In lieu of an abstract, here is a brief excerpt of the content:

  • Introduction
  • Katherine R. Larson (bio), Sherry D. Lee, Caryl Clark, and Linda Hutcheon (bio)

The title of this special issue, 'Operatics,' calls to mind the intricate workings of opera - the dynamic relationship between source text(s), libretto, and musical score as well as the technological and physiological labour that makes possible operatic production and performance - and opera's powerful capacity both to rework particular narratives and historical moments and to work on audience members through varied modes of reception. The word also playfully attests to the histrionics of opera: the theatrical excess inherent to the genre in its often lavish fusion of music, lyrics, gesture, and stage spectacle; the affective impact of operatic adaptation; and the impassioned debates triggered by specific productions, composers, and operatic texts and modes that are taking place in the media, at academic conferences, in the lobbies of opera houses, and in the popcorn line at the Metropolitan Opera's 'Live in HD' broadcasts. Whether dissecting the Regieoper phenomenon, Robert Lepage's Ring cycle, or the Met's radical expansion of opera audiences through the 'Live in HD' phenomenon and the resultant transformation of the ways in which audiences, directors, and artists confront the genre, these debates seem to be hinging increasingly on the 'operatics' of opera.

'Operatics' is also the name adopted by an interdisciplinary working group that gathered at the Jackman Humanities Institute at the University of Toronto for three years (2009-11) under the leadership of Sherry D. Lee to explore questions related to operatic adaptation, mediation, and reception and, in particular, to consider how the experience of opera in different media and performance contexts impacts our response to and our critical reading of opera as both sound and spectacle. Comprising undergraduate and graduate students and faculty members from the Departments of English and History and the Faculties of Music and Medicine at the University of Toronto, the working group met regularly to discuss assigned readings, opera performances (both live and HD), and to share work in progress. Each year culminated in an interdisciplinary symposium that opened up the working group's [End Page 797] key areas of focus - the workings of opera, operatic mediation, and opera's fusion of the sonic and the visual - to wider audiences. In addition to featuring traditional conference presentations, as well as the work of invited keynote speakers Mary Ann Smart, Clemens Risi, Stephen McClatchie, and Richard Leppert, these symposia made a point of further deepening the active work of 'Operatics' through collaborative exploration of the topics at hand, notably through the creation of an online document produced in advance of the 2010 symposium by members of the working group and of Mary Ann Smart's graduate musicology seminar at the University of California, Berkeley. This document, which strove to develop a critical vocabulary for operatic methodologies, became the focus of a session that featured an extensive video conference with the students at Berkeley. As such, the questions of mediation, reception, and production so central to the working group were themselves built into the fabric of the symposium.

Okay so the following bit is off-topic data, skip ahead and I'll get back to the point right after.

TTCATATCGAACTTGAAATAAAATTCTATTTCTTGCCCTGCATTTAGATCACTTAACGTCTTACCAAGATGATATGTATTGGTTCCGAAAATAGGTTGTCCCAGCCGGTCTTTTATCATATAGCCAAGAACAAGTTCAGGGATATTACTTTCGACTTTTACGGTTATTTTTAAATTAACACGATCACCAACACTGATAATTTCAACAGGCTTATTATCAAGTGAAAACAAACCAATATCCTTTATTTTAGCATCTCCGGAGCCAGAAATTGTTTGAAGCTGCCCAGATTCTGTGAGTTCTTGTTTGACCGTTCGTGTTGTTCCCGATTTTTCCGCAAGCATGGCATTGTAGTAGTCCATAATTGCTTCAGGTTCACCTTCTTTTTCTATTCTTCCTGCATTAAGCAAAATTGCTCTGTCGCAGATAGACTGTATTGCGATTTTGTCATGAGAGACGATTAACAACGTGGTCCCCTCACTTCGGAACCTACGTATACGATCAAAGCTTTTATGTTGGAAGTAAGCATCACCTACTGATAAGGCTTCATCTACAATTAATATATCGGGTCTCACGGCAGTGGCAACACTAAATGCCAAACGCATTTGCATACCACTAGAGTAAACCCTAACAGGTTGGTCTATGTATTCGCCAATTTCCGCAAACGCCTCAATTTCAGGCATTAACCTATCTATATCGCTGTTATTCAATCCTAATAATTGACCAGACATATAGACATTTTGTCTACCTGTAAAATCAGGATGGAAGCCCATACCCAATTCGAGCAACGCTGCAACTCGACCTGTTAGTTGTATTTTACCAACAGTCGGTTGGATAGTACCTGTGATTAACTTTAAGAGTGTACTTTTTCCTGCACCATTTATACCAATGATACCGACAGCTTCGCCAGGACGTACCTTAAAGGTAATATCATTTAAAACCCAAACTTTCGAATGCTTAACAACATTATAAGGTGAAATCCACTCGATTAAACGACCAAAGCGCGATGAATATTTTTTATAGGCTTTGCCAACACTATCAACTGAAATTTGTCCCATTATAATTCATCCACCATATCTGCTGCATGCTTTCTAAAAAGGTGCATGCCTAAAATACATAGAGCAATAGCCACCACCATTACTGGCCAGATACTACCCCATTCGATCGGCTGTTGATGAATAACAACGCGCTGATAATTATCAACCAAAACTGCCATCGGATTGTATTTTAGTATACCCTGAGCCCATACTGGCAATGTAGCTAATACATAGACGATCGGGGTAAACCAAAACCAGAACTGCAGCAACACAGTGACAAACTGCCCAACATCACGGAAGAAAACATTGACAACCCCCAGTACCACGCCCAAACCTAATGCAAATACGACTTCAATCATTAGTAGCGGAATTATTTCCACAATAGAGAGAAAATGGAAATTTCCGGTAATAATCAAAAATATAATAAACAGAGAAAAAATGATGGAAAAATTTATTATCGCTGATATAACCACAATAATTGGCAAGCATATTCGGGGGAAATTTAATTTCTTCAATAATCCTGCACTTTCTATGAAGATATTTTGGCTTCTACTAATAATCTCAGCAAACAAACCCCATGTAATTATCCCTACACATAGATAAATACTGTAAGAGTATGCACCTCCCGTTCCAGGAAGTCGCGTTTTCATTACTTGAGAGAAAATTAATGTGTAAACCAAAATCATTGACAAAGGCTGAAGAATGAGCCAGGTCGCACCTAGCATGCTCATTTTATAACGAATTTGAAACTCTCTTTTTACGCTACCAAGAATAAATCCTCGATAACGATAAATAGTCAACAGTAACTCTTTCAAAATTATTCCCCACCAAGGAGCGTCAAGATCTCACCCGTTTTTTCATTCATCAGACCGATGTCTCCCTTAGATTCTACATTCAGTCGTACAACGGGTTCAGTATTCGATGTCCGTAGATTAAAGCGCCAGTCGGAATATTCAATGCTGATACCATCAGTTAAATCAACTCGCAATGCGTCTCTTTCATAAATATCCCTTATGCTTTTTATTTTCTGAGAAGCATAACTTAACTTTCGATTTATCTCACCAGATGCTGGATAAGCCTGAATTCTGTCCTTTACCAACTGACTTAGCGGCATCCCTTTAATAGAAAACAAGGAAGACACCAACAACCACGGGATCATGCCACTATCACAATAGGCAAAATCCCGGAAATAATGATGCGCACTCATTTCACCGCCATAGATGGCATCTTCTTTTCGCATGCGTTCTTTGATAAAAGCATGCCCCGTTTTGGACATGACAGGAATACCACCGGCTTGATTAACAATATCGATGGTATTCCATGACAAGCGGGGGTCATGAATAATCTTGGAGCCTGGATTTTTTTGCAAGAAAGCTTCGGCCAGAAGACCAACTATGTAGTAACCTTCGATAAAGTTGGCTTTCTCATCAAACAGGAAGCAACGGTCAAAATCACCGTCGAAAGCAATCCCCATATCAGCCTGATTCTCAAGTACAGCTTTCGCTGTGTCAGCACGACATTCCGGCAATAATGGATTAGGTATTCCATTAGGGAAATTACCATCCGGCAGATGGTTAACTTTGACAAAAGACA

The work of 'Operatics' in turn had a profound impact on programming for the corresponding seasons of the Opera Exchange, an innovative conference series based at the University of Toronto which we (the Humanities Initiative of the Munk School of Global Affairs) co-organize with the Canadian Opera Company and which has been bringing together leading scholars to elucidate selected operatic texts from a range of disciplinary perspectives for nearly ten years.1 Each of the three annual conferences aims to foreground the 'workings' of an operatic text currently being staged at the Canadian Opera Company - and the impact that the production's interpretive lens has on audience members - through individual papers that help to animate the opera's historical, literary, and musical dimensions as well as panels featuring members of the Canadian Opera Company's creative team and discussion of live performances by understudies and the young artists of the Ensemble Studio. Each symposium is certainly designed to immerse and inform, but the very title of the series, 'The Opera Exchange,' testifies - like 'Operatics' - to our expectation that our audiences will engage actively and creatively with the material...


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pp. 797-804
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